To appear in `First Light in Universe', Saas-Fee Advanced Course 36, Swiss Soc. Astrophys. Astron. in press, 2007.
astro-ph/0701024

For a PDF version of the article, click here.

OBSERVATIONS OF THE HIGH REDSHIFT UNIVERSE

Richard S. Ellis


Astronomy Department, California Institute of Technology
rse@astro.caltech.edu


Abstract. In this series of lectures, aimed for non-specialists, I review the considerable progress that has been made in the past decade in understanding how galaxies form and evolve. Complementing the presentations of my theoretical colleagues, I focus primarily on the impressive achievements of observational astronomers. A credible framework, the LambdaCDM model, now exists for interpreting these observations: this is a universe with dominant dark energy whose structure grows slowly from the gravitational clumping of dark matter halos in which baryonic gas cools and forms stars. The standard model fares well in matching the detailed properties of local galaxies, and is addressing the growing body of detailed multi-wavelength data at high redshift. Both the star formation history and the assembly of stellar mass can now be empirically traced from redshifts z appeq 6 to the present day, but how the various distant populations relate to one another and precisely how stellar assembly is regulated by feedback and environmental processes remains unclear. In the latter part of my lectures, I discuss how these studies are being extended to locate and characterize the earliest sources beyond z appeq 6. Did early star-forming galaxies contribute significantly to the reionization process and over what period did this occur? Neither theory nor observations are well-developed in this frontier topic but the first results are exciting and provide important guidance on how we might use more powerful future facilities to fill in the details.


Table of Contents

ROLE OF OBSERVATIONS IN COSMOLOGY & GALAXY FORMATION
The Observational Renaissance
Observations Lead to Surprises
Recent Observational Milestones
Concordance Cosmology: Why is such a curious model acceptable?
Lecture Summary

GALAXIES & THE HUBBLE SEQUENCE
Introduction: Changing Paradigms of Galaxy Formation
Galaxy Morphology - Valuable Tool or Not?
Semi-Analytical Modeling
A Test Case: The Galaxy Luminosity Function
The Role of the Environment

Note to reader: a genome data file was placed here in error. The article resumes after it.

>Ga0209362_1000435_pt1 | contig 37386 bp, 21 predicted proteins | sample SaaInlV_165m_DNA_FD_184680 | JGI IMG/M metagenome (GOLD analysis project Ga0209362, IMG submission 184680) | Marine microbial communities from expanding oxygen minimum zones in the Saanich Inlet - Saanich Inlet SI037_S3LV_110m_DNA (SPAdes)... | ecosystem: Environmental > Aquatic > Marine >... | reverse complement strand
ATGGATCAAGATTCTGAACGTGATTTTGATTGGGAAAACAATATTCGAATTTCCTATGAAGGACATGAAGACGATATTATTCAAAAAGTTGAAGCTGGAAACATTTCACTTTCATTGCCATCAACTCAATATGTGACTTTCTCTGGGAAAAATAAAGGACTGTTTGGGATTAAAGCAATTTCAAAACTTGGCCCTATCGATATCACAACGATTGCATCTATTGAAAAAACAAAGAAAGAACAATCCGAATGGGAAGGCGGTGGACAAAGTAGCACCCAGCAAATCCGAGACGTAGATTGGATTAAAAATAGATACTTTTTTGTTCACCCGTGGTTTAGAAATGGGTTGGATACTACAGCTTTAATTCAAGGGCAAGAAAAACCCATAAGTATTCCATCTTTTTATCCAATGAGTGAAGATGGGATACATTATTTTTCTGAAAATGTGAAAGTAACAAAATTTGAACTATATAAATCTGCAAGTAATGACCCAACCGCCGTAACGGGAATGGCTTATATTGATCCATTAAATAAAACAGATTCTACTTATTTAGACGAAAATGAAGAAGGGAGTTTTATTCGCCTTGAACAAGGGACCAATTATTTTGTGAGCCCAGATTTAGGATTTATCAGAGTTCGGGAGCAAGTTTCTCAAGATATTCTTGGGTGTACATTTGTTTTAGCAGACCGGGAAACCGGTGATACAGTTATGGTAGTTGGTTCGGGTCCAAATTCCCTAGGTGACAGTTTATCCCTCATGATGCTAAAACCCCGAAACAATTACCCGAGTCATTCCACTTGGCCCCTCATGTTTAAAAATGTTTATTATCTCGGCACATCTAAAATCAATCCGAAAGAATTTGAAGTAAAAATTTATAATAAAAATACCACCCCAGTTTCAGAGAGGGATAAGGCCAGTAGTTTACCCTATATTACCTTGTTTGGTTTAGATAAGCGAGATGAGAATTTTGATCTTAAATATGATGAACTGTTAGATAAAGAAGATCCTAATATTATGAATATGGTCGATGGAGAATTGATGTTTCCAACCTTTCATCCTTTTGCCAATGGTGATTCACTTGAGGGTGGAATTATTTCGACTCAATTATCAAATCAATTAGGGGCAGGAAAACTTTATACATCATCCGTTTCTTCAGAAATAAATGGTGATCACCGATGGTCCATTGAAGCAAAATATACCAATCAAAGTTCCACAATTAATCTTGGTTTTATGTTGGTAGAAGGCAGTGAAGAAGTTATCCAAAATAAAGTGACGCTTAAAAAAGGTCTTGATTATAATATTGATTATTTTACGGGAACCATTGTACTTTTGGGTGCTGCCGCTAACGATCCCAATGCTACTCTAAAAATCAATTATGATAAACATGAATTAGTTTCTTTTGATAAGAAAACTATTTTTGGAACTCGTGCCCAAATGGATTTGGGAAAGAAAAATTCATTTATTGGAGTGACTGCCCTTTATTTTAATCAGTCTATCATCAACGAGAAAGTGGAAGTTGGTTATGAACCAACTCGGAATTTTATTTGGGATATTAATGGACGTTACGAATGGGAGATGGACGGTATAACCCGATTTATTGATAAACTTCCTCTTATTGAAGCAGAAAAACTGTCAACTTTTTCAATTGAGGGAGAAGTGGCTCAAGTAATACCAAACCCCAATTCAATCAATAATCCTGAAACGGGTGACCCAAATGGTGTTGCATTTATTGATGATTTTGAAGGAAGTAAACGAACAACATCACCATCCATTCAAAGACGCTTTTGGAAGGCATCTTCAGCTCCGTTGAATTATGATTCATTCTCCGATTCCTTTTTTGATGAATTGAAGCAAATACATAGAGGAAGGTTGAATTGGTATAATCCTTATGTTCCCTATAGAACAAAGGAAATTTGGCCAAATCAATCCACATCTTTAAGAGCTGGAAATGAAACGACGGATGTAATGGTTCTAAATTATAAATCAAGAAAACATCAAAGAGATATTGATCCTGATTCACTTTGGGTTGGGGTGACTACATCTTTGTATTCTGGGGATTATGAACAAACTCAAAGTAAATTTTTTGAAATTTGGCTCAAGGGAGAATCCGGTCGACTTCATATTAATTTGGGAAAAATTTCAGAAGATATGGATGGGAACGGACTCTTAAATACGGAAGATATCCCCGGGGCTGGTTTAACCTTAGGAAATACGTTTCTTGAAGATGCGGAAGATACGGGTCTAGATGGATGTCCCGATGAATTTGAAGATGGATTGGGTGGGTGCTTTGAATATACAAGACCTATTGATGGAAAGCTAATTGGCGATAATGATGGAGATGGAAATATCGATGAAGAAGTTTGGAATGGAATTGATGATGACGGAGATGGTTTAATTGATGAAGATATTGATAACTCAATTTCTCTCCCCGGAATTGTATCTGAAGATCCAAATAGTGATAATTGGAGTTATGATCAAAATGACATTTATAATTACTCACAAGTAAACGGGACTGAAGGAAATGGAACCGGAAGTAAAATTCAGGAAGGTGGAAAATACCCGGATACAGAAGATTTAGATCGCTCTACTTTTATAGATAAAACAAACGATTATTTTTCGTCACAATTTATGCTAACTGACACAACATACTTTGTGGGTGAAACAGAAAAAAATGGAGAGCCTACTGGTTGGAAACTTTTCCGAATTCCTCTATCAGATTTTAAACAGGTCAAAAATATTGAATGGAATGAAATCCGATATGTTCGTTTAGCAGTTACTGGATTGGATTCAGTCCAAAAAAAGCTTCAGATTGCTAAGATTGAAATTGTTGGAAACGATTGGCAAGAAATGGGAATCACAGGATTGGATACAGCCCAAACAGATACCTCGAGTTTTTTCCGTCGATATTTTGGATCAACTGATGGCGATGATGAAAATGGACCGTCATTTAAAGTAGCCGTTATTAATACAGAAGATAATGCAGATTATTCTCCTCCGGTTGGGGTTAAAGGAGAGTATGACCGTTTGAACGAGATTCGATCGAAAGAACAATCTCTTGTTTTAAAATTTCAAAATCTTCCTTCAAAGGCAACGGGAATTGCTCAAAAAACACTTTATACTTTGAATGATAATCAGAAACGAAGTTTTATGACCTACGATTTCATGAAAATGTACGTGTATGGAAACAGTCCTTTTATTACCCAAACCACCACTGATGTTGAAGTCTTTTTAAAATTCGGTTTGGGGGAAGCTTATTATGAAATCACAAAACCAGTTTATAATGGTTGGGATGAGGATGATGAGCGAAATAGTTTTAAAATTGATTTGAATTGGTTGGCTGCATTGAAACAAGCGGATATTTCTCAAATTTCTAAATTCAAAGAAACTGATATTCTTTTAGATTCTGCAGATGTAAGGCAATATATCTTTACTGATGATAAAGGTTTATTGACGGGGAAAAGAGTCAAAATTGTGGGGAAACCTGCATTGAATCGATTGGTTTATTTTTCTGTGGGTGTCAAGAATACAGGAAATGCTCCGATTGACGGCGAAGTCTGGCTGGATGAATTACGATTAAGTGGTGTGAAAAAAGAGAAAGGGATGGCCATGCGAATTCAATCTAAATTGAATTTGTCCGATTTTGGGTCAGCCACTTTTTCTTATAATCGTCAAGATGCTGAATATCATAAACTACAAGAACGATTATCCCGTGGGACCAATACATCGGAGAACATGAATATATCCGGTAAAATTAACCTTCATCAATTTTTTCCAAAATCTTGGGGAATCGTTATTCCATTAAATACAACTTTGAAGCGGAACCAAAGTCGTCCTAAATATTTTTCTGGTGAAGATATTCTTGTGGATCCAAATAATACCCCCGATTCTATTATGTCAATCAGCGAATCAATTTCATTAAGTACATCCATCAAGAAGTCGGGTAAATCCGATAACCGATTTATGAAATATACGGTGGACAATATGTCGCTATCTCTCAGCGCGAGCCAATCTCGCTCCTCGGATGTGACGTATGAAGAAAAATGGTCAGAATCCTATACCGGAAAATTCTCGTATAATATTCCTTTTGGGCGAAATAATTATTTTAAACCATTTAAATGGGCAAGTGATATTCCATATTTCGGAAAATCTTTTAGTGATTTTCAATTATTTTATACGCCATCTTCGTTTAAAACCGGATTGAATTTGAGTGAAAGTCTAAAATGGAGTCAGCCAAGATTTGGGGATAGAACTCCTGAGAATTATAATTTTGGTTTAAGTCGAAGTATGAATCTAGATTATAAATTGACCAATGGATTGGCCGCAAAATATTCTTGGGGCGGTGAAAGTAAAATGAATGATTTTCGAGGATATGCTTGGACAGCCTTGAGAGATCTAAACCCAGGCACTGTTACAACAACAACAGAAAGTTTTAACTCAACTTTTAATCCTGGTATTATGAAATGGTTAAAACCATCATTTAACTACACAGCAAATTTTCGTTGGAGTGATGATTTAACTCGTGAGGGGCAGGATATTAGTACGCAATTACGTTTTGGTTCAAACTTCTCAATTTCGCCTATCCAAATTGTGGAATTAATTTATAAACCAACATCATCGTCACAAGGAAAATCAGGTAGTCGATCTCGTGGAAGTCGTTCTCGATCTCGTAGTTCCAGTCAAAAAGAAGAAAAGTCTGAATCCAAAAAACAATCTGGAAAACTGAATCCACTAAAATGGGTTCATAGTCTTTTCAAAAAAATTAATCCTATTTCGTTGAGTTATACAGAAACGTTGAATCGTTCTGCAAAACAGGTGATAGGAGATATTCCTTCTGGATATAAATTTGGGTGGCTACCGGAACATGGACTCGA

The Importance of High Redshift Data
Lecture Summary

COSMIC STAR FORMATION HISTORIES
When Did Galaxies Form? Searches for Primeval Galaxies
Local Inventory of Stars
Diagnostics of Star Formation in Galaxies
Cosmic Star Formation - Observations
Cosmic Star Formation - Theory
Unifying the Various High Redshift Populations
Lecture Summary

STELLAR MASS ASSEMBLY
Motivation
Methods for Estimating Galaxy Masses
Results: Regular Galaxies 0 < z < 1.5
Stellar Masses from Multi-Color Photometry
Results: Stellar Mass Functions 0 < z < 1.5
Results: Stellar Mass Functions z > 1.5
Quiescent Galaxies with 2 < z < 3
Lecture Summary

WITNESSING THE END OF COSMIC REIONIZATION
Introduction - Some Weighty Questions
The Gunn-Peterson Test and SDSS QSOs
Metallicity of the High Redshift IGM
Linear Polarization in the WMAP Data
Stellar Mass Density at z appeq 5-6
Lecture Summary

INTO THE DARK AGES: LYMAN DROPOUTS
Motivation
Contamination in z appeq mathend000#6 Dropout Samples
Cosmic Variance
Evolution in the UV Luminosity Density 3 < z < 10?
The Abundance of Star Forming Sources Necessary for Reionization
The Spitzer Space Telescope Revolution: Stellar Masses at z appeq 6
Lecture Summary

LYMAN ALPHA EMITTERS AND GRAVITATIONAL LENSING
Strong Gravitational Lensing - A Primer
Creating a Cluster Mass Model
Lensing in Action: Some High z mathend000# Examples
Lyman alpha Surveys
Results from Narrow Band Lyalpha Surveys
Results from Lensed Lyalpha Surveys
Lecture Summary

COSMIC INFRARED BACKGROUND
Motivation
Methodogy
Recent Background Measurements
Fluctuation Analyses
EBL Constraints from TeV Gamma Rays
Lecture Summary

EPILOGUE: FUTURE PROSPECTS
Introduction
The Next Five Years
Beyond Five Years

REFERENCES

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